Regional expression of CXCL12/CXCR4 in liver and hepatocellular carcinoma and cell-cycle variation during in vitro differentiation

Kenji Shibuta, Masaki Mori, Katsuhiro Shimoda, Hiroshi Inoue, Prasenjit Mitra, Graham F. Barnard

Research output: Contribution to journalArticle

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Abstract

The CXCL12/CXCR4 system may be important in carcinoma. Expression of the α-chemokine SDF-lα (stromal cell derived factor-lα)/CXCL12 mRNA is reduced in many carcinomas, yet its tissue protein expression may guide metastasis. Here we first compare the mRNA and protein expression of CXCL12 and its receptor CXCR4 in human liver, hepatocellular carcinoma, and malignant cell lines, and then assess cell cycle variation in CXCR4 expression. CXCR4 mRNA was present in most normal human tissues and malignant cell lines; it was only marginally reduced in hepatomas, while CXCL12 was markedly reduced, P<0.0001. Immuno-histochemical staining of adjacent non-malignant liver showed regional CXCR4 cytoplasmic and cell-surface staining, limited to those hepatocytes around the central vein, a distribution resembling that of CXCL12. CXCL12 protein was not present in hepatocellular carcinoma cells in vivo, nor was cytoplasmic CXCR4 staining; nuclear CXCR4 protein expression in some malignant hepatocytes and CXCR4 staining of capillary endothelial cells around tumor cells were noted. In some malignant cell lines that had no CXCL12 on northern blots CXCL12 was weakly detectable by RT-PCR or protein staining in the cytoplasm of a few cells. With a view to future manipulation of CXCL12/CXCR4 expression and growth we noted that in HT-29 cells CXCR4 protein expression was less on confluent than on non-confluent cells and varied during the cell cycle. Higher expression was associated most closely with the percentage of cells in the S-phase and inversely with the percentage of cells in the G1-phase. Treatment of HT-29 cells with butyrate reduced CXCR4 cell surface expression and reduced the percentage of cells in S-phase. In summary, CXCL12 protein expression parallels its mRNA, being markedly reduced in malignant cell lines and hepatomas; in liver, the regional distributions of CXCL12 and cytoplasmic CXCR4 are similar; finally, in HT-29, CXCR4 expression correlates with the S-phase of the cell and is reduced during butyrate-induced differentiation.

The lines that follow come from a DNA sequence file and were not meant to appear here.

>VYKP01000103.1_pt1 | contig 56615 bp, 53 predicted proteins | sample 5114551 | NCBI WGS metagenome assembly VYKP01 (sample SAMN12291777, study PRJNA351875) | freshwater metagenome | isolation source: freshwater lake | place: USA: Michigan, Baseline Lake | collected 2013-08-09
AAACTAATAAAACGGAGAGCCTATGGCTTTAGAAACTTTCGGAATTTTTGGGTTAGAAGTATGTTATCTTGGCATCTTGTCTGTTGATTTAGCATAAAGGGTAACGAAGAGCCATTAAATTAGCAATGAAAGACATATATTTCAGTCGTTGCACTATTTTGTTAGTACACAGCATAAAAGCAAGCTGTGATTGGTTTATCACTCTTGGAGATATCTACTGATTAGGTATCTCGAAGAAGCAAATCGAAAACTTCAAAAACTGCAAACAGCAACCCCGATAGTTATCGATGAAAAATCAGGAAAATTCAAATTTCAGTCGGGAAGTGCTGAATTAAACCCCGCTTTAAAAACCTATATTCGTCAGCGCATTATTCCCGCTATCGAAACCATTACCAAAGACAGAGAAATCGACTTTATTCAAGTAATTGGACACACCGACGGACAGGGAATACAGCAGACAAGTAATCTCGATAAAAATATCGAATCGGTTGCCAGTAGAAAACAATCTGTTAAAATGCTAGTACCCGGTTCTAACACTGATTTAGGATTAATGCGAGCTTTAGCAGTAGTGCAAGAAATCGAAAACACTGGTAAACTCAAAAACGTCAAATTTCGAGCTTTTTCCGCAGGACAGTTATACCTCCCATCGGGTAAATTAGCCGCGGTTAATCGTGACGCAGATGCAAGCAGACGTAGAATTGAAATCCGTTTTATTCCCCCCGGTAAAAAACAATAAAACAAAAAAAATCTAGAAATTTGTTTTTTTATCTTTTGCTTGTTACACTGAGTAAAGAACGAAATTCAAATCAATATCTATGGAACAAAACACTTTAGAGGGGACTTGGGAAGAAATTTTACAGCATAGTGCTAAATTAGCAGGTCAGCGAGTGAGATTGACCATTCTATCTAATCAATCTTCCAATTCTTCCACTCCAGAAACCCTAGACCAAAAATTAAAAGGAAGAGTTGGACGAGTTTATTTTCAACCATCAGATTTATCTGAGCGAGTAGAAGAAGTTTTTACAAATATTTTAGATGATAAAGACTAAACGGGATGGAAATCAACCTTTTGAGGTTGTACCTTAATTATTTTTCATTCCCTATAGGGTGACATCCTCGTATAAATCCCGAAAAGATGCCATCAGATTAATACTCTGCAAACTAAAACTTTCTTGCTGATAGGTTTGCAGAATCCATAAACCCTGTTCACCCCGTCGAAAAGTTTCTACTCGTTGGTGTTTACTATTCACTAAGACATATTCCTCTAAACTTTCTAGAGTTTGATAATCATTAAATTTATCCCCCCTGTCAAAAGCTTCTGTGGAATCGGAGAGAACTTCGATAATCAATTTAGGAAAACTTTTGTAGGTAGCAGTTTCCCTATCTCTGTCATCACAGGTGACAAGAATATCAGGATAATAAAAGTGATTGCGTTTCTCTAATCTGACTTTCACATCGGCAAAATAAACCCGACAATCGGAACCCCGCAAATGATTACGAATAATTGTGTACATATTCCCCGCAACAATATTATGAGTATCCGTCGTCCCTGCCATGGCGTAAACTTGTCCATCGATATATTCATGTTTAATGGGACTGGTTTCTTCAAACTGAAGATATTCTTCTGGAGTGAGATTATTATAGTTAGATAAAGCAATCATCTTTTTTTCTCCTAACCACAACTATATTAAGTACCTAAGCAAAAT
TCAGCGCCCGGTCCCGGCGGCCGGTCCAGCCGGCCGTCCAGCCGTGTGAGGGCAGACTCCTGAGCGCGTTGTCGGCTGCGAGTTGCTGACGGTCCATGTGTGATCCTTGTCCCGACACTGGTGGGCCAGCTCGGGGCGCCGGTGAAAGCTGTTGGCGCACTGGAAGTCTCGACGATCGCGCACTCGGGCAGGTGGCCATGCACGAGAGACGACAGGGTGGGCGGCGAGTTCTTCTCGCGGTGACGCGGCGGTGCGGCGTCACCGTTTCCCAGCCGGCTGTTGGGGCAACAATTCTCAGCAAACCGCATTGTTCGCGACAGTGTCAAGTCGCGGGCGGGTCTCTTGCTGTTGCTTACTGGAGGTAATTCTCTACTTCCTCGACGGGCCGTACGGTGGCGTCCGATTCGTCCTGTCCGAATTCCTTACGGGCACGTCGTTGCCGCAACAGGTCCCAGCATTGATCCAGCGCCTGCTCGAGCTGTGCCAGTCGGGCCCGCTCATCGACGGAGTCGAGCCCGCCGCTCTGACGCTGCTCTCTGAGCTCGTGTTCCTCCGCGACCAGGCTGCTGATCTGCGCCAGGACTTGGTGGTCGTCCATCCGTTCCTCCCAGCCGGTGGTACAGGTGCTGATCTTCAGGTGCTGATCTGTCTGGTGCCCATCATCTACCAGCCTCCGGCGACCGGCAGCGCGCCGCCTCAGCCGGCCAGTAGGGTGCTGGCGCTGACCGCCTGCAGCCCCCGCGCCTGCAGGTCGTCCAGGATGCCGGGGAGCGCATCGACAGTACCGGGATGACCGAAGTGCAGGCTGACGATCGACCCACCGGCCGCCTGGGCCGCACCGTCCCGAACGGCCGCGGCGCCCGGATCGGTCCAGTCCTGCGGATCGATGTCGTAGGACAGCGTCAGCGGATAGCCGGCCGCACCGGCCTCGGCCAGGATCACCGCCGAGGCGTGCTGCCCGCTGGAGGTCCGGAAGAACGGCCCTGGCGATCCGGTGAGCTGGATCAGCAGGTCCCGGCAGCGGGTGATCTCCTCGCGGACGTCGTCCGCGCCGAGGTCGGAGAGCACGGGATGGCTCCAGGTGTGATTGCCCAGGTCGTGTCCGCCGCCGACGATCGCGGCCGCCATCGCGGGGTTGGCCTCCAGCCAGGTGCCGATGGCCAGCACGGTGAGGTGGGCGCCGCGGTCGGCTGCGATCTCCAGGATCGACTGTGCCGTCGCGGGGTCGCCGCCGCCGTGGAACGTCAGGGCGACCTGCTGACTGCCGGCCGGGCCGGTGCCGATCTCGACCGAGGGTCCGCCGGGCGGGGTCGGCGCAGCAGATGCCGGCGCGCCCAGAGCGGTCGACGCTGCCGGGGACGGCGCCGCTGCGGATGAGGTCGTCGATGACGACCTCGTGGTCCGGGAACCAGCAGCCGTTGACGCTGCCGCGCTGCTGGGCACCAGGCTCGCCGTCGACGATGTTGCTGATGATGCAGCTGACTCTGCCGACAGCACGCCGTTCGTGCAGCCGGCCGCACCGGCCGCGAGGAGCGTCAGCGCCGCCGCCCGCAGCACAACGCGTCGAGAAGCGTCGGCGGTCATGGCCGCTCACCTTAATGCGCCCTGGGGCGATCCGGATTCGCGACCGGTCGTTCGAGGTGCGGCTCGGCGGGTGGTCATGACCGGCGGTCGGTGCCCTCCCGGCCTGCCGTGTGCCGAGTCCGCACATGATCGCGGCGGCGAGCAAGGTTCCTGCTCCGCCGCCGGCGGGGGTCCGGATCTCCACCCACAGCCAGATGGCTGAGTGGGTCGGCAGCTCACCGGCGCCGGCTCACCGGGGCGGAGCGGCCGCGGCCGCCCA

Original languageEnglish
Pages (from-to)789-797
Number of pages9
JournalJapanese Journal of Cancer Research
Volume93
Issue number7
DOIs
Publication statusPublished - Jan 1 2002

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Hepatocellular Carcinoma
Cell Cycle
Liver
Staining and Labeling
S Phase
Cell Line
HT29 Cells
Messenger RNA
Proteins
Butyrates
Hepatocytes
In Vitro Techniques
CXCR4 Receptors
Carcinoma
G1 Phase
Stromal Cells
Nuclear Proteins
Chemokines
Northern Blotting
Veins

All Science Journal Classification (ASJC) codes

  • Oncology
  • Cancer Research

Cite this

Regional expression of CXCL12/CXCR4 in liver and hepatocellular carcinoma and cell-cycle variation during in vitro differentiation. / Shibuta, Kenji; Mori, Masaki; Shimoda, Katsuhiro; Inoue, Hiroshi; Mitra, Prasenjit; Barnard, Graham F.

In: Japanese Journal of Cancer Research, Vol. 93, No. 7, 01.01.2002, p. 789-797.

Research output: Contribution to journalArticle

Shibuta, Kenji ; Mori, Masaki ; Shimoda, Katsuhiro ; Inoue, Hiroshi ; Mitra, Prasenjit ; Barnard, Graham F. / Regional expression of CXCL12/CXCR4 in liver and hepatocellular carcinoma and cell-cycle variation during in vitro differentiation. In: Japanese Journal of Cancer Research. 2002 ; Vol. 93, No. 7. pp. 789-797.
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AU - Mori, Masaki

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AU - Mitra, Prasenjit

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AB - The CXCL12/CXCR4 system may be important in carcinoma. Expression of the α-chemokine SDF-lα (stromal cell derived factor-lα)/CXCL12 mRNA is reduced in many carcinomas, yet its tissue protein expression may guide metastasis. Here we first compare the mRNA and protein expression of CXCL12 and its receptor CXCR4 in human liver, hepatocellular carcinoma, and malignant cell lines, and then assess cell cycle variation in CXCR4 expression. CXCR4 mRNA was present in most normal human tissues and malignant cell lines; it was only marginally reduced in hepatomas, while CXCL12 was markedly reduced, P<0.0001. Immuno-histochemical staining of adjacent non-malignant liver showed regional CXCR4 cytoplasmic and cell-surface staining, limited to those hepatocytes around the central vein, a distribution resembling that of CXCL12. CXCL12 protein was not present in hepatocellular carcinoma cells in vivo, nor was cytoplasmic CXCR4 staining; nuclear CXCR4 protein expression in some malignant hepatocytes and CXCR4 staining of capillary endothelial cells around tumor cells were noted. In some malignant cell lines that had no CXCL12 on northern blots CXCL12 was weakly detectable by RT-PCR or protein staining in the cytoplasm of a few cells. With a view to future manipulation of CXCL12/CXCR4 expression and growth we noted that in HT-29 cells CXCR4 protein expression was less on confluent than on non-confluent cells and varied during the cell cycle. Higher expression was associated most closely with the percentage of cells in the S-phase and inversely with the percentage of cells in the G1-phase. Treatment of HT-29 cells with butyrate reduced CXCR4 cell surface expression and reduced the percentage of cells in S-phase. In summary, CXCL12 protein expression parallels its mRNA, being markedly reduced in malignant cell lines and hepatomas; in liver, the regional distributions of CXCL12 and cytoplasmic CXCR4 are similar; finally, in HT-29, CXCR4 expression correlates with the S-phase of the cell and is reduced during butyrate-induced differentiation.

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